Do I Need to Go Gluten-Free?


gluten-free2Gluten-free…it’s one of the primary catch-words tossed around in health circles these days.

But what is gluten-free and why are so many people suddenly using these products?

In order to understand what gluten-free is and why it had become so popular we need to begin with understanding what gluten is.

Gluten is a major protein found in all forms of wheat (bulgur, duram, semolina, spelt, farro, etc.), barley rye and triticale which is a wheat-rye cross).

Unlike proteins from other grains and sources such as rice and meat, gluten is relatively hard for humans to digest completely and has made many people very sick. In fact, for 1% of the population gluten can actually be a matter of life and death (a condition known as celiac disease) and must be avoided.  

bloating-1Gluten damages the lining of the small intestine in those with celiac disease and leads to chronic diarrhea, abdominal cramping, and osteoporosis and even includes the risk of some cancers.

Not everyone is that intensely sensitive to gluten. Most people do not fall into that small 1% range and do not need a completely gluten-free lifestyle.

There are some however that are gluten sensitive to some foods they eat containing gluten. They experience immediate bloating, heartburn, stomach pains, headache, fatigue, insomnia, brain fog, joint pain and even skin rashes…all similar to what celiac sufferers experience but not as serious and without the need to eliminate gluten completely.

However, we are just beginning to realize gluten’s impact on our health and with so many products being made with highly refined wheat flour many people are choosing to cut back on their own.

If you find yourself reaching for gluten-free foods at the grocery store, make sure to read labels. Many gluten-free packaged products are often high in saturated fat, sugar and sodium and contain ingredients like white rice flour or potato starch that can adversely affect your blood sugar and trigger dangerous food cravings. In other words…don’t allow the trigger words “gluten-free” to cause you to believe that all these foods are healthy…some should be avoided because they are high in bad-carbs and high in calories and fat.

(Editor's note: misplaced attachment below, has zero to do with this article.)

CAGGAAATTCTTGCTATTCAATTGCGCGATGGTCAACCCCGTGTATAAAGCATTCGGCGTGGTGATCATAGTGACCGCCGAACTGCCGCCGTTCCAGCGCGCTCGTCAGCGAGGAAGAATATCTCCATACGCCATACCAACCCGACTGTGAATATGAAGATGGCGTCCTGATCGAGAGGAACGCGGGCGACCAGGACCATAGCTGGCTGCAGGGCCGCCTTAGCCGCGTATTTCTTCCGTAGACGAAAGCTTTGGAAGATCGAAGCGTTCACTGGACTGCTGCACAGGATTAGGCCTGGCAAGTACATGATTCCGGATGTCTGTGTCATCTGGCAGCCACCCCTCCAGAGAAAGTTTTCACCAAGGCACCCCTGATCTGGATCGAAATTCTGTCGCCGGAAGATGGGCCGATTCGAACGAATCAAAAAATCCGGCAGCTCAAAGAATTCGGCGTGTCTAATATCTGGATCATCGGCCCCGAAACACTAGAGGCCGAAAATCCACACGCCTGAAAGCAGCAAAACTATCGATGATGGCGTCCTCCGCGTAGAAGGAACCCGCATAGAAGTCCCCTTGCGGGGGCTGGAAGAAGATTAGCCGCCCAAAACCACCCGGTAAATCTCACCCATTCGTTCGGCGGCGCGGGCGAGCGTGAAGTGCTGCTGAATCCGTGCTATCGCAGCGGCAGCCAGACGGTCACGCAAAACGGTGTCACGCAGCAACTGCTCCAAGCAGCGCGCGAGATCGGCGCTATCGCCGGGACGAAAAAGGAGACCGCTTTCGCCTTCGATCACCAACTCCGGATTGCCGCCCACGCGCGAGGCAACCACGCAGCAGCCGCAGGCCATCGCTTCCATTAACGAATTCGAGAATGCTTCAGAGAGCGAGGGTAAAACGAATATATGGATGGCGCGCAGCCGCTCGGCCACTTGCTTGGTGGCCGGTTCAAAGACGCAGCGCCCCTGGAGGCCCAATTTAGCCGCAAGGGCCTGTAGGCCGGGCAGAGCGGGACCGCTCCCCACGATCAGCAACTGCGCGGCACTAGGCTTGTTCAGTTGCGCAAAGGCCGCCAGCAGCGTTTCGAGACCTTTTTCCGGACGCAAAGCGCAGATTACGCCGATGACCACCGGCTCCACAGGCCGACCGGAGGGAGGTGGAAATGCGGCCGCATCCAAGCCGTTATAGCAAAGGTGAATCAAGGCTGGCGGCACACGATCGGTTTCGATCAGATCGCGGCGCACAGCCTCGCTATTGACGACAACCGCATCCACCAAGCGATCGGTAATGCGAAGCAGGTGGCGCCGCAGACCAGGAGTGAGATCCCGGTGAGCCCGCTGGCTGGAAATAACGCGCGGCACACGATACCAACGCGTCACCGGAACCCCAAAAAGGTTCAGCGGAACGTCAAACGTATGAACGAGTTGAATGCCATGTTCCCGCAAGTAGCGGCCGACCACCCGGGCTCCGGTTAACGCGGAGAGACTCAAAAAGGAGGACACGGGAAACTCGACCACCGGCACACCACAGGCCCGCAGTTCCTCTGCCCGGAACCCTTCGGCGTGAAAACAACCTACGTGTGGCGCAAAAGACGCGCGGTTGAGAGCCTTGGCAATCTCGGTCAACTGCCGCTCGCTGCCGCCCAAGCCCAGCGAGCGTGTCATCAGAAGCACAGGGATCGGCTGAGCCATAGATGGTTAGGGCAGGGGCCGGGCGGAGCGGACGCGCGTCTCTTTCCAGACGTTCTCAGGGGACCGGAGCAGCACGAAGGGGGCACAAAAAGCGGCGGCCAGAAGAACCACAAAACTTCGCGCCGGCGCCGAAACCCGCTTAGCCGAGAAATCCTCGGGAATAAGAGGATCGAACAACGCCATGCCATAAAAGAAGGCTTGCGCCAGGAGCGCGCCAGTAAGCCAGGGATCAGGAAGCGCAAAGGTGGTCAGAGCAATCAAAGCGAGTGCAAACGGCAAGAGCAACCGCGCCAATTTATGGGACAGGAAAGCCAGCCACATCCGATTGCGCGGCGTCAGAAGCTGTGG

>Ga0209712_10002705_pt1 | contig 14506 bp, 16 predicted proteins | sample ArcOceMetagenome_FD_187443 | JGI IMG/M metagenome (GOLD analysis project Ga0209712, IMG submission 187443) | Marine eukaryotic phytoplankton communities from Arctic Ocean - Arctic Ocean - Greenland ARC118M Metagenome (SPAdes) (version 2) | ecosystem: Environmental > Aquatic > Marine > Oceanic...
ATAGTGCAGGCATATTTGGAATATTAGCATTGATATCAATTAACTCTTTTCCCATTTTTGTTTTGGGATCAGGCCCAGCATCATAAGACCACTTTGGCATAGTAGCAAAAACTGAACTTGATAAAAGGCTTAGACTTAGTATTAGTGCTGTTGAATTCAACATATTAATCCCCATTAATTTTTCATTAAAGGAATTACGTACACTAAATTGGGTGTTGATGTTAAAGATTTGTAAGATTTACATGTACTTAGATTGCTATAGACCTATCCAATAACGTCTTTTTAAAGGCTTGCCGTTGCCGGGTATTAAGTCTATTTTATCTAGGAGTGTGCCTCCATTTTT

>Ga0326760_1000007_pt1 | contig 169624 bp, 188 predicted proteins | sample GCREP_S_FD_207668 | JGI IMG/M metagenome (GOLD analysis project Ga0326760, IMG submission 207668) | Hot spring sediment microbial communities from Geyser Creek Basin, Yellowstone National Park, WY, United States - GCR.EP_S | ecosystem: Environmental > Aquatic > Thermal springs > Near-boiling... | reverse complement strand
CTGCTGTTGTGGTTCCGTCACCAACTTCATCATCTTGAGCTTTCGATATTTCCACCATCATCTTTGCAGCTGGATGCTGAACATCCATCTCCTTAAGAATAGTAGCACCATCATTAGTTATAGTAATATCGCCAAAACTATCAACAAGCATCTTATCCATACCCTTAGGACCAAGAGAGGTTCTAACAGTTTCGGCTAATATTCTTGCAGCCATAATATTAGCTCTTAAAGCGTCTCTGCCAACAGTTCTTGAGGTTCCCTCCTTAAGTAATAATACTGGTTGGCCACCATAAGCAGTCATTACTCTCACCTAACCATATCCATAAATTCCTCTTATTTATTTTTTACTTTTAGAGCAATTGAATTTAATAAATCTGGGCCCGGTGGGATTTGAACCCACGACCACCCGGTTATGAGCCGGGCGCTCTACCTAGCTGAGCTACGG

Gluten-free does not necessarily translate into “healthy”…in processed and packaged foods.

Cutting back on gluten is a good idea but only if you’re replacing it with naturally gluten-free foods. Vegetables, fruits, veggies1lean meats, poultry, fish and certain grains like quinoa and brown rice, fat-free or reduced-fat dairy, beans and other types of legumes, healthy fats like extra-virgin olive oil and of course nuts and seeds.

It’s important to understand what it is you are putting into your body and how it affects your body and eating foods with gluten is no exception. However, jumping on the gluten-free bandwagon just because it’s the “hottest” word at the gym at present is not a good reason to go gluten-free.

You need to become aware of your body’s own level of gluten tolerance or intolerance and create a lifestyle and diet to match. Pay attention to what you are eating (whether it has gluten or is gluten-free) and what types of signals and effects your body sends you afterward including how fatigued you feel.

You may be one of those who don’t suffer any clear cut physical/outer signals after you’ve eaten gluten but find when you cut back significantly you feel much better and have more energy.

This little exercise…just paying attention to your body’s signals when including or excluding gluten in your diet…is worth your time since the results could possibly transform and significantly increase your life and health for the better.

Understanding your body’s signals is important in the health, diet and weight loss war. If you struggle to take weight off and seemed to have hit that proverbial “weight-loss plateau” I can help with “Stop Weight Loss Resistance” a complete program that teaches you everything you need to know to win the weight loss resistance war once and for all.

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